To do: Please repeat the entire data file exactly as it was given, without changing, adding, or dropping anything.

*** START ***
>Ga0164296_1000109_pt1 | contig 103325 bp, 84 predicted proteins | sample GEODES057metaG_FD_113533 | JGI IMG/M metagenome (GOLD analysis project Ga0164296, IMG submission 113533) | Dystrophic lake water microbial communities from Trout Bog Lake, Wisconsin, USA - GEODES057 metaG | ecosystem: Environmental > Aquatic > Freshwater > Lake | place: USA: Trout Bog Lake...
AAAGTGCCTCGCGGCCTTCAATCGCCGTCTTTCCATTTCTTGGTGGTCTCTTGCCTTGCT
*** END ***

>Ga0164296_1000109_pt1 | contig 103325 bp, 84 predicted proteins | sample GEODES057metaG_FD_113533 | JGI IMG/M metagenome (GOLD analysis project Ga0164296, IMG submission 113533) | Dystrophic lake water microbial communities from Trout Bog Lake, Wisconsin, USA - GEODES057 metaG | ecosystem: Environmental > Aquatic > Freshwater > Lake | place: USA: Trout Bog Lake...
AAAGTGCCTCGCGGCCTTCAATCGCCGTCTTTCCATTTCTTGGTGGTCTCTTGCCTTGCT